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Opioid-induced hyperalgesia or opioid-withdrawal hyperalgesia?

Tzabazis, A. Z.*; Koppert, W.*

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European Journal of Anaesthesiology: September 2007 - Volume 24 - Issue 9 - p 811-812
doi: 10.1017/S0265021507000506


We read with interest the letter by Dumont and colleagues [1]. They present a case of a 62-yr-old male undergoing revascularization of the right femoral artery who, due to chronic pain from his vascular disease, received daily fentanyl-patch (75 μg h−1), tramadol 150 mg, paracetamol 3 g and amitriptyline 50 mg preoperatively. During anaesthesia, he received in total 6.3 mg remifentanil over 5 h of surgery followed by 2 g proparacetamol and 10 mg piritramide for postoperative analgesia. He complained of intense pain upon arrival in the ICU, and 2 mg of morphine intravenously increased the pain. Another 2 mg of morphine induced a similar result. The pain was managed with ketamine, and the authors concluded that this case was a good example of opioid-induced hyperalgesia. Furthermore, they suggested that remifentanil in association with ketamine was useful in patients pretreated with opioids.

One possibility for this patient's pain in the postoperative period - and in our view the most likely one - however is not discussed, namely opioid-withdrawal hyperalgesia. Postoperative analgesia in patients who receive opioids for chronic pain is undoubtedly a challenge for anaesthesiologists and pain therapists. In clinical practice, chronic pain patients receiving strong opioids preoperatively show high inter-individual variability and sometimes extremely high postoperative demand for opioids. Depending on the chronic opioid dose, total cumulative doses of 30-45 mg piritramide within the first 1-2 h are common in these patients. These observations are in accordance with Rapp and colleagues [2], who found a more than three-fold (135.8 vs. 42.8 mg) increase in opioid demand in the first 24 h after surgery in patients with preoperative opioid consumption as compared with opioid-naïve patients.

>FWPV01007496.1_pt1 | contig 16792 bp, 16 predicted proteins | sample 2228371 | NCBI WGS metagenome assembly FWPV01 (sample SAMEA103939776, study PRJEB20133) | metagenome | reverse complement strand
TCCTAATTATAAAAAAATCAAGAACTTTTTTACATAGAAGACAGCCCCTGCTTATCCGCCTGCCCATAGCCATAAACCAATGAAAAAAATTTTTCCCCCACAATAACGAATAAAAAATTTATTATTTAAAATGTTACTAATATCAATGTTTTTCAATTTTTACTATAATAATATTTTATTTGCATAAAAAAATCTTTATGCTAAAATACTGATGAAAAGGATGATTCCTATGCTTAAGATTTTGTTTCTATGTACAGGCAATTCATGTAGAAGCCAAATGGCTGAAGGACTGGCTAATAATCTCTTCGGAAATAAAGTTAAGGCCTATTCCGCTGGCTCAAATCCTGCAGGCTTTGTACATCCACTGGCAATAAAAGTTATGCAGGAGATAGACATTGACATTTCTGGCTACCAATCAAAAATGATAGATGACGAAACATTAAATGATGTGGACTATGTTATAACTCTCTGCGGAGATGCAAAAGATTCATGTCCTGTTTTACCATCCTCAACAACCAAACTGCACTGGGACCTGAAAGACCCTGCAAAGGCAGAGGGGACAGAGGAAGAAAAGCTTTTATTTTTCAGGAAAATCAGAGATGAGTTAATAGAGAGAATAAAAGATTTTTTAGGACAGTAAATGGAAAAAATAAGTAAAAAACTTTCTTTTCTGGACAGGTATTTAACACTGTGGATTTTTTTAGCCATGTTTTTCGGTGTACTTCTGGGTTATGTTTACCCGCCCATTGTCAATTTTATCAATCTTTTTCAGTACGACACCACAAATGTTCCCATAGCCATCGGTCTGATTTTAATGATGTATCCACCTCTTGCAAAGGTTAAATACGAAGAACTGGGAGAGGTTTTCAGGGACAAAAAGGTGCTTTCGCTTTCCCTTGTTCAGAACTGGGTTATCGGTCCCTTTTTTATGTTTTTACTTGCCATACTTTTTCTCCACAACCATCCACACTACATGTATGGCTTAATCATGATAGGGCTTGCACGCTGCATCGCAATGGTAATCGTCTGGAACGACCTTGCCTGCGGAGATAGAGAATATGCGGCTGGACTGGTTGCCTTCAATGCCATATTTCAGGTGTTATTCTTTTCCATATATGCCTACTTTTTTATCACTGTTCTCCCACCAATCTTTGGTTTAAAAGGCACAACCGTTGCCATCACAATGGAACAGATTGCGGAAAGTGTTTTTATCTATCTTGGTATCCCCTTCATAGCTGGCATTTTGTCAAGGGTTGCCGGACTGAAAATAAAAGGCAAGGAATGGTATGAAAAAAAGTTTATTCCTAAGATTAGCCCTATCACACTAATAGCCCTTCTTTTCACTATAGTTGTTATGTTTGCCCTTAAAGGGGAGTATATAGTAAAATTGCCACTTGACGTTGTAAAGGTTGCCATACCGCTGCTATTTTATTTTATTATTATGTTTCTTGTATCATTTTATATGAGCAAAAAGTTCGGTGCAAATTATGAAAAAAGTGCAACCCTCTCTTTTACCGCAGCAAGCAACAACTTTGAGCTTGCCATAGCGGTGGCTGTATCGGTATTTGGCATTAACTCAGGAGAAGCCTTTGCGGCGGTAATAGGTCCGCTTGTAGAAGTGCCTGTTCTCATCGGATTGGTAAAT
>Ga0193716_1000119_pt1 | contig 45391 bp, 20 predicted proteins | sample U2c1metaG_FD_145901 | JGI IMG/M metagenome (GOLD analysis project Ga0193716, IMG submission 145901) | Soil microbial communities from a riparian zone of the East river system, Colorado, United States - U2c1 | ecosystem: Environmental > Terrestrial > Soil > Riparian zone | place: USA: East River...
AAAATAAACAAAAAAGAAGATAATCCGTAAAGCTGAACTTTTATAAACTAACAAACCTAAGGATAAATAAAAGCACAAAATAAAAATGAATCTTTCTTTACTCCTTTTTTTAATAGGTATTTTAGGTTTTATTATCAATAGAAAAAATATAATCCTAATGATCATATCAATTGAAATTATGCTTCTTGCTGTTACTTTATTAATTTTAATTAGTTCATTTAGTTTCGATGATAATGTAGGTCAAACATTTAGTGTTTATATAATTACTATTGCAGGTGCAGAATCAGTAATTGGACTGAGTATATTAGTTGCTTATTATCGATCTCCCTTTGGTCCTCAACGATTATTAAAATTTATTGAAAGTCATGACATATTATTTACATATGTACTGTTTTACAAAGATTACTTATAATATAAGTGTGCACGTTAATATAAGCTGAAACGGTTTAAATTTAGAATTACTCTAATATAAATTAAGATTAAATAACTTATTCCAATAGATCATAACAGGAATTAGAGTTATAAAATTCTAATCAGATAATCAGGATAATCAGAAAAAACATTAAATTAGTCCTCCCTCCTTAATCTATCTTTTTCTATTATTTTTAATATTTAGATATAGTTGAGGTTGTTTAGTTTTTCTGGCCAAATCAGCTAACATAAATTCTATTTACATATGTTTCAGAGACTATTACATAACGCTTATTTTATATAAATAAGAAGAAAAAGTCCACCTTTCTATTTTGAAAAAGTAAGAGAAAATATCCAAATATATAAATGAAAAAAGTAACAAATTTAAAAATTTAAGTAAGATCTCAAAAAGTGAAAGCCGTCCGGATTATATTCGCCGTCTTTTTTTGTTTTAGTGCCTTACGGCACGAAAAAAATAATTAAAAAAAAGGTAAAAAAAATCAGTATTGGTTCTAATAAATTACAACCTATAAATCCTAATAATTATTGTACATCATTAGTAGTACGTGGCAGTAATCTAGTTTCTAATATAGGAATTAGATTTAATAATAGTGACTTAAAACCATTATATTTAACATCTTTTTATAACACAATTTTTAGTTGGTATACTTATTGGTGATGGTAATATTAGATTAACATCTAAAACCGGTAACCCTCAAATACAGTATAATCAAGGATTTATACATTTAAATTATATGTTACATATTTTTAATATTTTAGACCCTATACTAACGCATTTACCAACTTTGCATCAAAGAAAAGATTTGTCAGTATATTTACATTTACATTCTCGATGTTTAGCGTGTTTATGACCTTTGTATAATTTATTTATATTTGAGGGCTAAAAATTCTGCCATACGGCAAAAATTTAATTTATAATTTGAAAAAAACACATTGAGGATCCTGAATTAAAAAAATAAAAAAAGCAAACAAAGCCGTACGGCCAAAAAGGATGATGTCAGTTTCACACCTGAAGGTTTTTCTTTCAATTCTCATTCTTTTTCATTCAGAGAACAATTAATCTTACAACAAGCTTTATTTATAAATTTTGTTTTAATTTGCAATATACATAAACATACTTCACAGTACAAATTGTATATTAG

In addition, we feel that postoperative analgesia is much more difficult to handle in chronic pain patients receiving remifentanil as sole opioid intraoperatively as compared with those receiving long-acting μ-opioid agonists like fentanyl or sufentanil. Irrespective of the fact whether this patient's fentanyl patch was removed before surgery or not, we feel that the administration of 10 mg piritramide and 4 mg morphine for postoperative analgesia in this patient was simply not enough to provide sufficient analgesia.

It has been shown that enhanced pain sensations after cessation of a remifentanil infusion are due to an acute withdrawal response, which cannot be modulated by N-methyl-d-aspartic acid receptor antagonists [3,4]. Therefore, we think that the therapeutic effect of ketamine observed by Dumont and colleagues is most likely due to its direct analgesic or hypnotic effect and not based on the reversal of pronociceptive mechanisms induced by remifentanil. The increasing evidence for opioid-induced hyperalgesia should not lead to a restricted use of opioids in the perioperative period, especially not in patients who have a history of chronic opioid administration.


1. Dumont H, Guntz E, Sosnowski M, Talla G. Opioid-induced hyperalgesia. Eur J Anaesthesiol 2007; 24(2): 205-207.
2. Rapp SE, Ready LB, Nessly ML. Acute pain management in patients with prior opioid consumption: a case-controlled retrospective review. Pain 1995; 61(2): 195-201.
3. Koppert W, Sittl R, Scheuber K, Alsheimer M, Schmelz M, Schuttler J. Differential modulation of remifentanil-induced analgesia and postinfusion hyperalgesia by S-ketamine and clonidine in humans. Anesthesiology 2003; 99: 152-159.
4. Koppert W, Angst M, Alsheimer M et al. Naloxone provokes similar pain facilitation as observed after short-term infusion of remifentanil in humans. Pain 2003; 106(1-2): 91-99.
© 2007 European Society of Anaesthesiology